Jaffna, March 11: “Eventually India has to get involved,” insisted a highly-respected doctor in Jaffna as he tried to fit together the unwieldy pieces on a road-map to peace in Sri Lanka.
After the debacle of India’s peacekeeping operation and the LTTE’s complicity in the assassination of Rajiv Gandhi, it seemed unlikely that New Delhi would come in, but it was curious that people who have suffered 20 years of a conflict militarised by India’s covert support should desire India to play a “balancing and democratising role” in the interest of a Tamil minority depleted by war and displacement.
However, in Colombo, the road-map to peace is being plotted by the German Berghof Foundation, Japan and western donor agencies and above all by the Norwegians as sections of the country’s tri-linguistic media ratchet up a xenophobic hysteria of a sell-out. India has refused to join the international consortiums to midwife the peace process.
But get on the A-9 Highway to Jaffna peninsula and as the view changes to one of blasted shells of homes, bombed-out craters and burnt stumps of endless fields of Palmyra, so does the perspective. Along the A-9, placenames have become the markers of battles. We pass Elephant Pass which fell to the LTTE in December 1998 and through the devastated tracts of the Sri Lankan army’s retreat from Chavakchcheri .
“They fled towards Jaffna,” my companion Visakha Dharmadasa, the mother of two soldiers, grimly remarked. Her son was one of them. Thousands of Sri Lankan soldiers were trapped in Jaffna. Colombo appealed to New Delhi for help. The LTTE held back from taking over Jaffna.
After the ceasefire agreement of December 2001, the A-9 opened, linking the north and the south. Initially, as the LTTE’s political wing opened its office in Jaffna and reached out to the people, there was enthusiasm about an imminent democratic moment.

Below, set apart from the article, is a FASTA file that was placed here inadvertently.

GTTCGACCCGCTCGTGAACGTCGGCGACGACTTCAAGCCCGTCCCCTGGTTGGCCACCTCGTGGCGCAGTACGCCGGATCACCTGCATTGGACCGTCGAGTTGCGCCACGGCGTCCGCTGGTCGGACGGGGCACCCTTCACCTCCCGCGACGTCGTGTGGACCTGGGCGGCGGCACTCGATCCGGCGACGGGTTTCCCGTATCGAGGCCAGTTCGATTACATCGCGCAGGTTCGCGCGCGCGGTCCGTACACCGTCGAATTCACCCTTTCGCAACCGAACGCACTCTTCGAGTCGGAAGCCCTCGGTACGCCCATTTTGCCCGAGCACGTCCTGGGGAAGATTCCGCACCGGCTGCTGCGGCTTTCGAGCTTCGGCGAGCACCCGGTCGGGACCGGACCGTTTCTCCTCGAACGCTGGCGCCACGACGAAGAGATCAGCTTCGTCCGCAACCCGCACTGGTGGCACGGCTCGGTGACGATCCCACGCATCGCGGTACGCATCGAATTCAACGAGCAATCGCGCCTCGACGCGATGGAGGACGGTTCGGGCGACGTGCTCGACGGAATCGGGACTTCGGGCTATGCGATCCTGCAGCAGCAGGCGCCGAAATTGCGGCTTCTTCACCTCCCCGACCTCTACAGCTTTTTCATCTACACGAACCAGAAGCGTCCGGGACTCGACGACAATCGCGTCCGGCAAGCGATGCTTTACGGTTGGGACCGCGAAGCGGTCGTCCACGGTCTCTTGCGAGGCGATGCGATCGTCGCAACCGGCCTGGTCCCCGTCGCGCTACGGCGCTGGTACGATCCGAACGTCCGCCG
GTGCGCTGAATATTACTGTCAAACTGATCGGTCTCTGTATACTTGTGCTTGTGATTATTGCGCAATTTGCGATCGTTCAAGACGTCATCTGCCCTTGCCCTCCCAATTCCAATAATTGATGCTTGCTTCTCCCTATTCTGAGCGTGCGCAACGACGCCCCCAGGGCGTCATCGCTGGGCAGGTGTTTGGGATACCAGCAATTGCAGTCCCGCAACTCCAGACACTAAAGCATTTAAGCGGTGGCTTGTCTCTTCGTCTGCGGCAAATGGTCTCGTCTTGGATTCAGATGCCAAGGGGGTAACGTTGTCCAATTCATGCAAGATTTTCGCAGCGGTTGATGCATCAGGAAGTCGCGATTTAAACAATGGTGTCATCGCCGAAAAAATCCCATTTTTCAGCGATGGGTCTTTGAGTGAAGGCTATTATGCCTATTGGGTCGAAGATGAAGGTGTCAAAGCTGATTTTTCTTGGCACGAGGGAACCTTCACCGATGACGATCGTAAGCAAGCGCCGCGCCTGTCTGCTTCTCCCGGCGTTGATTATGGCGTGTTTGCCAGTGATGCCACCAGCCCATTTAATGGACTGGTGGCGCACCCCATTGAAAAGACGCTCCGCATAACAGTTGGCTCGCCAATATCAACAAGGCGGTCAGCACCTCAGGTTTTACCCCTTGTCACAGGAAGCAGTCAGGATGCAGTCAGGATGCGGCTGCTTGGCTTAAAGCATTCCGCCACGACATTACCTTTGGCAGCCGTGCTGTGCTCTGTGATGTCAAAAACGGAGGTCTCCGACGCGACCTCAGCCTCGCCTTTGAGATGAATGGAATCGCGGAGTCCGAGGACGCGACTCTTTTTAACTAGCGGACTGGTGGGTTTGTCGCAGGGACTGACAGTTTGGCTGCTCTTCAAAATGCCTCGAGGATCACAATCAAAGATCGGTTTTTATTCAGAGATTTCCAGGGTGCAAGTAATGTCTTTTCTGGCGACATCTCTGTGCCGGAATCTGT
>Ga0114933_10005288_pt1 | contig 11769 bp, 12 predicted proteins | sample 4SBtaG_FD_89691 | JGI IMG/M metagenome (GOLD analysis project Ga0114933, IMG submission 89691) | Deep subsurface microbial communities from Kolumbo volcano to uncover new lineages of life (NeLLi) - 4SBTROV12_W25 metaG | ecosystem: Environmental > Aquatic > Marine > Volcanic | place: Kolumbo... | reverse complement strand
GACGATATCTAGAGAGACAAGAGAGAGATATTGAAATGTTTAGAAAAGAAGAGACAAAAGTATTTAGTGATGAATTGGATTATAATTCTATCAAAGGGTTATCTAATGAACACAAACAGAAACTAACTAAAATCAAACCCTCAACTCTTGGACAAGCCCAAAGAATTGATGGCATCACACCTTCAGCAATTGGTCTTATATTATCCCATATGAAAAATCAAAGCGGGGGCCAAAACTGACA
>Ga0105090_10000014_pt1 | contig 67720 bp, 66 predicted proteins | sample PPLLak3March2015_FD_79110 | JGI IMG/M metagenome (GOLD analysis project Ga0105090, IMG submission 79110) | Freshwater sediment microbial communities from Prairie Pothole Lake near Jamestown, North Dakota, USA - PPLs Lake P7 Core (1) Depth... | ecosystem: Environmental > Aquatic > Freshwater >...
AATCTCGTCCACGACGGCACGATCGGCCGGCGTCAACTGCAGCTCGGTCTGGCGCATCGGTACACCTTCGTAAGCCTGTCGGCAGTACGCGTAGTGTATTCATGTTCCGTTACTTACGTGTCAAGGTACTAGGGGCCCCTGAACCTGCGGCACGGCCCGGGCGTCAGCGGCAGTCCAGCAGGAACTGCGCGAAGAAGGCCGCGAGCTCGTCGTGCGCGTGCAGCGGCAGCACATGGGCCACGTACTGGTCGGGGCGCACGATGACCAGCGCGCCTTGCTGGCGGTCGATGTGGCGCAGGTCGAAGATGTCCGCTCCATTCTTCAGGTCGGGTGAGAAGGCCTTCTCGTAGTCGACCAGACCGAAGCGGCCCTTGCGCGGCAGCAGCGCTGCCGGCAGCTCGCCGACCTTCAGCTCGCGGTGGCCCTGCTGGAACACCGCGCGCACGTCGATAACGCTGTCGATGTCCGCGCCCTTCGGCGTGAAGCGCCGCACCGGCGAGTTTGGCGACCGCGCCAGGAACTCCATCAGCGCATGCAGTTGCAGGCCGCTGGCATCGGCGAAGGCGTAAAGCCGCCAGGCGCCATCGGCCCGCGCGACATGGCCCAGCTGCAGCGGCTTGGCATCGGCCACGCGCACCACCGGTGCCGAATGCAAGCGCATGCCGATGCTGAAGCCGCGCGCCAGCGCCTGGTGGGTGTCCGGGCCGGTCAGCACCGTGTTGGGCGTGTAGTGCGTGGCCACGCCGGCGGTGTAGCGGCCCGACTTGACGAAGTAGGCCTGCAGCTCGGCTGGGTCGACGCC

T. Vigneshwaram, of the Council of NGOs working here, remarked that “the image of the LTTE was changing, it was being more accommodative towards dissent”. However, there were other professionals who observed that the space for dissent was actually shrinking, despite the opportunity of people from the north and south meeting.
“There is space only for a unitary voice. The LTTE is taking over all institutions, governmental and NGO,” a doctor said. Another, who had celebrated the LTTE’s entry into the city, noticed with dismay that a new hierarchy was taking shape.
“They ride the latest bikes, wear the best shirts and are privileging their own caste people in the jobs opening up. If they take over, I’ll leave,” she said. Was it upper-caste Jaffna society reacting' What lends credence to these anxieties is the spate of attacks on the offices of erstwhile rival, the Eelam People’s Democratic Party (EPDP), and the postponement of the opening of the historic Jaffna library because of LTTE threats to stage mass demonstrations. Members of the Jaffna Municipal Council included rivals Tamil United Liberation Front (TULF) and the EPDP. The LTTE is afraid of the TULF’s election machine, a Jaffna resident said.
At issue is the LTTE claim to be the sole spokesperson for the Tamils. It explains the LTTE refusal to accept the government nominating a Tamil to the women’s committee. The LTTE’s five nominees are its own cadre-women. Could India be a factor in balancing Sinhala majoritarianism and democratising the unitary implications of the LTTE’s sole spokesperson stand'
In the Jaffna peninsula, a survey carried out by the Centre for Policy Alternatives (CPA) revealed an increase in opinion that Indian involvement in the peace process was essential, from 24 per cent in October to 30 per cent in December. The social indicators’ survey showed that while the majority was in favour of the peace talks, there is a nine point decline in faith in the process, from 91 per cent in October to 82 per cent in December. However, since July there is increasing belief that the ceasefire will last.
For the Jaffna peninsula the peace dividend is tangible in the form of the movement of goods, said Vigneshwaram. Truckloads of bananas and bulging sackfuls of brinjals on motorcycles can be seen racing to Colombo. However, four checkposts mean four unloadings of bananas and payment of “tax”.
In 1983, Jaffna accounted for 25 per cent of the island’s fish catch and 10 per cent of the produce of bananas, tobacco and onions. The high security zones and the Tiger’s tax regime, says economist M. Sarvanathan, inhibit people’s livelihood. The hope of peace enduring is evident in people protectively encircling saplings with barbed wire.